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Judge Richard G. Andrews recently issued a second supplemental claim construction order construing one disputed claim term.  Interdigital Commc’ns, Inc., et al., v. ZTE Corp., et al., C.A. No. 13-00009-RGA (D. Del. Aug. 8, 2014).  The Court previously issued a claim construction order that reserved judgment on the term “[re-]synchroniz[ed/ing] to the/a pilot signal” (discussed here, and original claim construction order discussed here).  In this second supplemental order, Judge Andrews construed the term to mean “establish a timing reference with a pilot signal.”

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Judge Richard Andrews recently issued his construction of several disputed claim terms of patents related to capturing images on mobile devices for document management, particularly processing checks. Mitek Sys., Inc. v. TIS America Inc., et al., C.A. No. 12-1208-RGS, Memo. Op. at 1 (D. Del. Aug. 6, 2014). Judge Andrews construed the following disputed terms:
– “smaller color image”
– “configured”
– “adapted to be recognized by at least one financial processing system”
– “entering the extracted financial content from identified the at least one field into a new financial document with at least one corresponding field”

Interestingly, with respect to the last term, which defendants asserted was insolubly ambiguous, Judge Andrews explained that “[t]he dispute here is that the term recites ‘from identified the,’ rather than ‘from the identified.’ Claim 9, on which claim 10 depends recites ‘from the identified.’ Clearly this term is a typo. It is within my power to correct it, and I therefore do so.” Id. at 4 (citing Novo Industries, L.P. v. Micro Molds Corp., 350 F.3d 1348 (Fed. Cir. 2003)).

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In Vehicle Interface Technologies, LLC v. Jaguar Land Rover North America, LLC, C. A. No. 14-339-RGA (D. Del. Aug. 6, 2014), Judge Richard G. Andrews recently denied defendant’s motion to dismiss plaintiff’s complaint.  In a prior action between the parties, plaintiff  had named additional accused products toward the close of fact discovery; this Court had granted defendant’s request to preclude these additional products from the suit, and on the same day plaintiff filed a new lawsuit including these additional accused products.  Id. at 1.  Defendant now moved to dismiss this second lawsuit, arguing plaintiff was barred by the doctrine of claim splitting and because the suit was a collateral attack on the Court’s previous order.  Id.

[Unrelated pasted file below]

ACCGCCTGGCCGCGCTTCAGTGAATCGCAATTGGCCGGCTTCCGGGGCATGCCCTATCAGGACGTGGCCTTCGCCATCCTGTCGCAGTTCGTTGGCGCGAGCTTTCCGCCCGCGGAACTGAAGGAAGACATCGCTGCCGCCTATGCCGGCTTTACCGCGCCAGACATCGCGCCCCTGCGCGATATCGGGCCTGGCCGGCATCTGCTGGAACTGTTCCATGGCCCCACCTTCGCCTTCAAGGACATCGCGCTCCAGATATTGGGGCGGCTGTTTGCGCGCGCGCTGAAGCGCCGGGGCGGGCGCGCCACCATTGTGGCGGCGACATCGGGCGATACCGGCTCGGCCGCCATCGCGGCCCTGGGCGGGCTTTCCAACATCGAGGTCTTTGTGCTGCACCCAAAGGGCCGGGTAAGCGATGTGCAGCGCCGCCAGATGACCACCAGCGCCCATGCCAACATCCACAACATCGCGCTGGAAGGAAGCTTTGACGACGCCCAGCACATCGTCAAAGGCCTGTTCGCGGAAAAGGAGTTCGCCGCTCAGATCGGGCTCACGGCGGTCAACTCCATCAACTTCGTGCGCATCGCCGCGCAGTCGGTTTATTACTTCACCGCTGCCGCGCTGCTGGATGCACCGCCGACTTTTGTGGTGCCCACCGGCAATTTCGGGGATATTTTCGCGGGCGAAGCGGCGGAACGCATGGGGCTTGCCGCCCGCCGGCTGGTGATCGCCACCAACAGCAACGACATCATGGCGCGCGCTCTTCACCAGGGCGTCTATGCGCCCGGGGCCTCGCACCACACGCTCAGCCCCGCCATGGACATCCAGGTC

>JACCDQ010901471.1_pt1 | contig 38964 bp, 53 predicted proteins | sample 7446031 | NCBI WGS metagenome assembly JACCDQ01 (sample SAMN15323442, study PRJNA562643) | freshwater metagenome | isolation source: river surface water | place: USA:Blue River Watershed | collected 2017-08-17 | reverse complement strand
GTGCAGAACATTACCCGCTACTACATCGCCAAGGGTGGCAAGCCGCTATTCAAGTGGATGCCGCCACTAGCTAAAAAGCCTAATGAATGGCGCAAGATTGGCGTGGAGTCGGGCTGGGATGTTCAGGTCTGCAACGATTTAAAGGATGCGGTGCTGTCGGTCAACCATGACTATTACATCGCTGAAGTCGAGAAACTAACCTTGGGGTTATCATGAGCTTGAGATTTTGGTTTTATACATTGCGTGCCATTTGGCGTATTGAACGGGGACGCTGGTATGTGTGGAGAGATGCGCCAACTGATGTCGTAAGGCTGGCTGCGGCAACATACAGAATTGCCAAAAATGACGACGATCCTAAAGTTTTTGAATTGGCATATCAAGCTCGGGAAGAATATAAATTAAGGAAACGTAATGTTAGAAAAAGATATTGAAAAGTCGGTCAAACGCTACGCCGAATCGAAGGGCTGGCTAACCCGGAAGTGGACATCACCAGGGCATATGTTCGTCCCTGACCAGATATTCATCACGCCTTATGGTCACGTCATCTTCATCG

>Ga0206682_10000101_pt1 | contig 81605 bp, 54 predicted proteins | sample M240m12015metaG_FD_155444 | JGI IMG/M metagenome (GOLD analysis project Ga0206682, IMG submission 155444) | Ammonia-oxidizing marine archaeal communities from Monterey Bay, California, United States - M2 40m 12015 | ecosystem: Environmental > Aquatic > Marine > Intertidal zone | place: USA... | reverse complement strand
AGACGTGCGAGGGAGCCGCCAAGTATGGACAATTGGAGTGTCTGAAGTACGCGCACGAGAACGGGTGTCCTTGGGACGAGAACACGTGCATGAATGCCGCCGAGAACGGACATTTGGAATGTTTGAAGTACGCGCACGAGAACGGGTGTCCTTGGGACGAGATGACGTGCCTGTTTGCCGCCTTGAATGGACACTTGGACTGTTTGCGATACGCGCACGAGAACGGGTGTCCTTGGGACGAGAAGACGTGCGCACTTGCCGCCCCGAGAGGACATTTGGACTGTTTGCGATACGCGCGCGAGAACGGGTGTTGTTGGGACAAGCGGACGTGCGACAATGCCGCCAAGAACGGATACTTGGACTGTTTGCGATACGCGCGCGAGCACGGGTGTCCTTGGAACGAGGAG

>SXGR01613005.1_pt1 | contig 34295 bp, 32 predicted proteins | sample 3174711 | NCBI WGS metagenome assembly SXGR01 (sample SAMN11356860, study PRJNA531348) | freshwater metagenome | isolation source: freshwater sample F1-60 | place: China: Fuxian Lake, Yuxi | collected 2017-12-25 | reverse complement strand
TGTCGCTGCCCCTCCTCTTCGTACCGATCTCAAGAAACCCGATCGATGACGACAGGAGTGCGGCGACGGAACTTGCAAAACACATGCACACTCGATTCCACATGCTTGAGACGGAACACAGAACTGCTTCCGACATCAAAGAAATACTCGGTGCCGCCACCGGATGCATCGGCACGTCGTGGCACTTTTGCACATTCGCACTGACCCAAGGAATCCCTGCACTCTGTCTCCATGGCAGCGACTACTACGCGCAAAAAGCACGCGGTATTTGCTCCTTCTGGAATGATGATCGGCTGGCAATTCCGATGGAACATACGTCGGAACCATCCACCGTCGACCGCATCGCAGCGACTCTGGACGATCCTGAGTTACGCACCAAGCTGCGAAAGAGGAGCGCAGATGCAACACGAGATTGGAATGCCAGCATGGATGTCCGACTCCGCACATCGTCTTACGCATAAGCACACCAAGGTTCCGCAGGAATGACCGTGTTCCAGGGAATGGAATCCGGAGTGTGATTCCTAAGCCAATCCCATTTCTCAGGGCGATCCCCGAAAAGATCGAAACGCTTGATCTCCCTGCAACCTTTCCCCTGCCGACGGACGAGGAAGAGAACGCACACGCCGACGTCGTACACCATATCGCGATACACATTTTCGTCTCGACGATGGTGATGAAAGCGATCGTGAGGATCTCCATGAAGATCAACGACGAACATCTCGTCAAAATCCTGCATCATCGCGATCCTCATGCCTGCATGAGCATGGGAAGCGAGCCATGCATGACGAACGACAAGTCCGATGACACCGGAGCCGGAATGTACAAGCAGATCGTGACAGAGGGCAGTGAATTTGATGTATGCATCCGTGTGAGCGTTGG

In denying the motion as to claim splitting, the Court pointed out that, in the prior suit, defendant “previously relied on the differences between the accused products” to argue plaintiff could not add them, whereas now it pointed out the “similarities between the Plaintiff’s description of the products in the initial and present suit.”  Id. at 2 (emphasis added).  The Court explained that “[t]his Court denied the Plaintiff’s attempt to amend its [infringement contentions] because the Defendant argued that functional differences between the previously accused product and the newly accused products would cause it undue prejudice.  The Defendant cannot have its cake and eat it too. The Court thus does not find the doctrine of claim splitting to bar the current claim against the Defendant.”  Id. at 2-3.

As to the collateral attack argument, the Court did not interpret cases cited by defendant as barring plaintiff’s suit because the cases were factually distinguishable.  See id. at 3-5.  Instead, “[t]he Court’s previous order precluding the Plaintiff from amending its [infringement contentions] was applicable to that case only. The cases cited by the Defendant involve situations where the second action would have the effect of reversing the court’s decision in previous cases. This is not the case here.  It therefore follows that this Court does not find the Plaintiff’s current action to be an impermissible collateral attack.”  Id. at 5.

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In Technology Innovations Associates v. Google, Inc., C.A. No. 13-0355-LPS (D. Del. Aug. 7, 2014), Chief Judge Leonard P. Stark recently construed a single term of the patents-in-suit – “sticky path” – having previously granted defendant’s request for early construction of this term.  The Court had agreed that this “proposed early, limited claim construction process would likely facilitate the just, speedy, and inexpensive determination of this action, even if the Court’s construction did not prove to be case dispositive.”  Id. at 1.  The Court adopted the plaintiff’s proposed construction, although the issue was a “close call.”  Id. at 6.

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Judge Gregory M. Sleet recently construed the following terms of U.S. Patent Nos. 7,587,508; 7,590,752; 7,779,138; 8,090,862; 8,099,513; and 8,266,315.  NonEnd Inventions N.V. v. Spotify USA Inc., C.A. Nos. 12-1041-GMS and 13-389-GMS (D. Del. Aug. 1, 2014).

“streaming (n.)”

“streaming (adj.)”

“streamed”

“network”

“peer-to-peer network”

“network of media players”

“peer system”

“a system for distributing media content”

“peer node”

“consumer node”

“device”

“production node”

“central node”

“autonomously”

“first communication channel”

“second communication channel”